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Government fails to understand basic scientific principle

Government fails to understand basic scientific principle

A recent report from a group of London professors shows that the Government doesn't appear to be fussed about decent research methods or an understanding of basic scientific investigation.

Many of us may find the current Government’s plans for the NHS worrisome. Whether you’re versed in the theories that underpin the direction they’re taking and are concerned by the philosophical implications therein or just don’t want a private and profit-driven company managing your health, the idea that the NHS will be improved by patient choice and the economic competition this involves just doesn't ring true.

Fortunately, we can now take gut feelings and back them up with academic research. On Monday the 10th June, the Lancet reported on a study carried out by London professors that highlight important flaws in the main study cited by David Cameron to support the idea of patient choice as "one way we can make things better for patients".

Troublingly, the most fundamental reason that the study by Zack Cooper and colleagues from LSE Health is flawed is because they fall foul of one of the simplest and most basic things that all scientists must be aware of: namely, that correlation does not imply causation.

Correlation does not imply causation

If you’re not familiar with this maxim, it’s really quite simple to understand. In context of this use, the word ‘correlation’ means that two things change at the same time. ‘Causation’ just means that something causes something else. When trying to work out why things happen, it’s important to remember that, just because something happened at the same time as another thing, it doesn't mean that one thing definitely caused the other.

A brilliant example often used to explain is that of pirates and global warming. Since 1820, the number of pirates has only risen. Since, global warming has risen too, does this mean that pirates cause global warming? Of course not.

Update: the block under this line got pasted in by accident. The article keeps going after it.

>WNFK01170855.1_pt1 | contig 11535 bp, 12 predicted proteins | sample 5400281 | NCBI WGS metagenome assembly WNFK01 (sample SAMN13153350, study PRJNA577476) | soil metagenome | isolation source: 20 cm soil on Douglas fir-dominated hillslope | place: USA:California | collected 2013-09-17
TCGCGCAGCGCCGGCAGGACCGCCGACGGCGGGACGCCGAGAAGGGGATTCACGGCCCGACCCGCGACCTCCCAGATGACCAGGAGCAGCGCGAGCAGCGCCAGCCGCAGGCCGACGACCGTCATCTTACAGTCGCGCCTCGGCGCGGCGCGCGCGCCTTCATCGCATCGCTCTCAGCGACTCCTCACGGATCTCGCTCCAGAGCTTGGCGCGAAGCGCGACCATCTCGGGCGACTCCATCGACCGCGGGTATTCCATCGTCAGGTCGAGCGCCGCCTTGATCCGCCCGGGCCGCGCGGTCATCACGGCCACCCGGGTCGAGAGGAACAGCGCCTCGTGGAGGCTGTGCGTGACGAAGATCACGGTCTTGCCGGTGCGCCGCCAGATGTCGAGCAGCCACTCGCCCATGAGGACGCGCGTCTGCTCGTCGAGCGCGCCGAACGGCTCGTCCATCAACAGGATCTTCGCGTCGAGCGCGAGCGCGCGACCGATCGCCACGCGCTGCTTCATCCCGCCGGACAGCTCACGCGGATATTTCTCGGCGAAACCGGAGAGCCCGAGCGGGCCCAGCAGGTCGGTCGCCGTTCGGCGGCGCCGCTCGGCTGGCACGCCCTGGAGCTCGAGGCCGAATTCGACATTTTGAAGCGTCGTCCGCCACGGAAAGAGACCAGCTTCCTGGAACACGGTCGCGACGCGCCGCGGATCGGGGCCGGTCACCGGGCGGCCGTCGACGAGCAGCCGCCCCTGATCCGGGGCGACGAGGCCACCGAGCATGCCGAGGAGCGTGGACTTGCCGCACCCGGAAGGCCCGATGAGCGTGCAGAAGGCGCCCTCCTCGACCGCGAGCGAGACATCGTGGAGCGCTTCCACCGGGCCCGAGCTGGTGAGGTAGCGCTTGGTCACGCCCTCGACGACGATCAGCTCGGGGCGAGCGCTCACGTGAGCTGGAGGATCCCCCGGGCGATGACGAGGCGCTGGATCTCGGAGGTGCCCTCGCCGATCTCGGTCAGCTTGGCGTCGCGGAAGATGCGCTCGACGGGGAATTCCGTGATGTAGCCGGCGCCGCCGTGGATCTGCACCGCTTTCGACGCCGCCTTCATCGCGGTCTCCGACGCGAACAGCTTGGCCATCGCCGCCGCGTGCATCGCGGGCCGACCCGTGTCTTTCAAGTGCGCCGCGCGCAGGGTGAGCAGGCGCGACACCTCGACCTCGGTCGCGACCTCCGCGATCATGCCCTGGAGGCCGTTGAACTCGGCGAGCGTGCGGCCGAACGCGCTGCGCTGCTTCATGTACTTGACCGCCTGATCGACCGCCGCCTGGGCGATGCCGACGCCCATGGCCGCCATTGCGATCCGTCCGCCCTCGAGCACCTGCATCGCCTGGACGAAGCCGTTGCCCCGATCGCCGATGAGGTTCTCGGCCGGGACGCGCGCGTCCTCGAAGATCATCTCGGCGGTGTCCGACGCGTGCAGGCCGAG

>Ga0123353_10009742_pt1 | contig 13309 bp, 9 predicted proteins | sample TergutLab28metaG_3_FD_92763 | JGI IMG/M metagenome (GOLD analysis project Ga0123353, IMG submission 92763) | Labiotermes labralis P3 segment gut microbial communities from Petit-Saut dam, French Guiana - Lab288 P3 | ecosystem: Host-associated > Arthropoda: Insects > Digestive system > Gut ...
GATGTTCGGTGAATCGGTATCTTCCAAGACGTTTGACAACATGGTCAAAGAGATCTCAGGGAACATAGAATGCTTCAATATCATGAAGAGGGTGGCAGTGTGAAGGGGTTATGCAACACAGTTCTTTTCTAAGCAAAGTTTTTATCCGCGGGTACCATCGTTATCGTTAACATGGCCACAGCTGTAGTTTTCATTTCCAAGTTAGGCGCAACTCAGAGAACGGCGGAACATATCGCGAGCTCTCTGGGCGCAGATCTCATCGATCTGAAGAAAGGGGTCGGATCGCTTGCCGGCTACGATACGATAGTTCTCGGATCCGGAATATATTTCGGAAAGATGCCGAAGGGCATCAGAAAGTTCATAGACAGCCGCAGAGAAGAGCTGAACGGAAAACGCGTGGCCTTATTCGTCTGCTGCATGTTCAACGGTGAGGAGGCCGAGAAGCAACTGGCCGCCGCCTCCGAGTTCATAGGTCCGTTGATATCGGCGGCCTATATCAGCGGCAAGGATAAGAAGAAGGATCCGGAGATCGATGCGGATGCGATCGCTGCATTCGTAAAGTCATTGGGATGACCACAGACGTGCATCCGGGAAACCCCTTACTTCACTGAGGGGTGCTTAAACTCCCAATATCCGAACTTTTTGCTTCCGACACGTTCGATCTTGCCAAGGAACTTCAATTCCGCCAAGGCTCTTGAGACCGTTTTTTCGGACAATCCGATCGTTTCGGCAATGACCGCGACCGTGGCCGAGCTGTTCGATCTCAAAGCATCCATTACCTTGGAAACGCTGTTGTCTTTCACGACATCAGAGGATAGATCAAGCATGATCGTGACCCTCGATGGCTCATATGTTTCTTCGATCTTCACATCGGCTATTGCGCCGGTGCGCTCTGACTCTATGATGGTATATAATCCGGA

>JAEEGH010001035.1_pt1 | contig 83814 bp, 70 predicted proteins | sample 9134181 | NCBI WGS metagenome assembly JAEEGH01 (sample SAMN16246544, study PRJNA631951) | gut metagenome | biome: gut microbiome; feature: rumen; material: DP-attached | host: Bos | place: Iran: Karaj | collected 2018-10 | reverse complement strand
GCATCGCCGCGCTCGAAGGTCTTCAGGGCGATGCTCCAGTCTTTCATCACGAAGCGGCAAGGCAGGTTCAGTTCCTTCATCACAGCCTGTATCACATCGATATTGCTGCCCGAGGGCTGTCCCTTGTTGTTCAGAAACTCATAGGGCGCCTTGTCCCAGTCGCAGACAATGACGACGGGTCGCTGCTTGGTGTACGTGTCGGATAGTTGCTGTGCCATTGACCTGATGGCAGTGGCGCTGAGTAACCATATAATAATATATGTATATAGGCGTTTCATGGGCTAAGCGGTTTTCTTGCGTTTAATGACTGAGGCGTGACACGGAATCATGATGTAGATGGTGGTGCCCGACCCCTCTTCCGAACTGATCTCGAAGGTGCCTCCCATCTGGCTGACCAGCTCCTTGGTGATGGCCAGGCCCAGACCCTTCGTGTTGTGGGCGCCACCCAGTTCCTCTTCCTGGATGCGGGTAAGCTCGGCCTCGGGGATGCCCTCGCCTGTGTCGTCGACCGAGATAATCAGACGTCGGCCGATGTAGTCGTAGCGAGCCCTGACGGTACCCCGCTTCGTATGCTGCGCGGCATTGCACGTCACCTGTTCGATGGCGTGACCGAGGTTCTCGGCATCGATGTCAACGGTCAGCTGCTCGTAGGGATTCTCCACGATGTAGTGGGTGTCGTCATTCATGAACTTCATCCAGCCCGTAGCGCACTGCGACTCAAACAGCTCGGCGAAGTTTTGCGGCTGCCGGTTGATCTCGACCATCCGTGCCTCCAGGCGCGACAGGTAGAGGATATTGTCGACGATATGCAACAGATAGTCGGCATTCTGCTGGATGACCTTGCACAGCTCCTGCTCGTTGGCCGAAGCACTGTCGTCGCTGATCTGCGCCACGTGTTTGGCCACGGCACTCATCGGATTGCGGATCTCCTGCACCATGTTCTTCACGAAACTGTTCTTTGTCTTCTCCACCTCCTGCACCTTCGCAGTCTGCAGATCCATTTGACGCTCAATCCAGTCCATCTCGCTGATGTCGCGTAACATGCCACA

At the beginning of the 20th century, it was noted that the number of people in mental health asylums was rising alongside the number of radios; surely, this made it clear that radios are bad for our mental health, perhaps because they cloud our judgement and distract us?

This is of course, total poppycock. Radios do not cause poor mental health – it just so happens that, at the beginning of the 20th century, radios were getting cheaper and mental health infrastructure and diagnoses were becoming more used too. The two circumstances have nothing to do with each other.

Cooper’s study, used by David Cameron to bolster the argument for the Health and Social Care Bill in 2011, makes the same basic and embarrassing assumption. Cooper and his colleagues looked at mortality rates for those suffering from heart attacks and measured this against the number of hospitals within travelling distance of the patients’ GP surgeries; they also considered data on various elective surgeries.

Following this study, Cooper’s team claimed to find that greater choice for elective surgeries led to less deaths from heart attacks.

Wait, what?

So, hospital choice for elective surgeries prevents death from heart attacks?

Professor Alyson Pollock and her team from Queen Mary, University of London have pulled apart Cooper’s argument and find it deeply troubling.

The paper doesn’t actually look at how choice affects patient’s elective treatments or whether GP referrals change as choices change. They haven’t given any evidence that they noticed that patients generally choose their closest hospital when given choice, that heart attack sufferers do best when treated in specialist urban heart centres, that heart attacks aren't the kind of illness you book in for six weeks in advance and that changes in primary prevention and secondary intervention care may have had significant effects on how we deal with heart attacks. Finally, they make no argument at all to explain how data regarding elective operations has any relationship to what constitutes ‘a good choice’ or ‘good competition’.

Pollock did not mince her words when she described Cooper’s study:

“Our examination of this research reveals it to be fundamentally flawed, amounting to the conclusion that the paper simply doesn't prove either cause or effect between patient choice and death rates.

This work should not be quoted as scientific evidence to support choice, competition or the new Health and Social Care Bill.”

So, there we have it. For those of you who had a feeling the competition introduced by the 2011 Health and Social Care Bill was wrong, here’s your evidence. It’s based on a very poor study that doesn't give effective proof.

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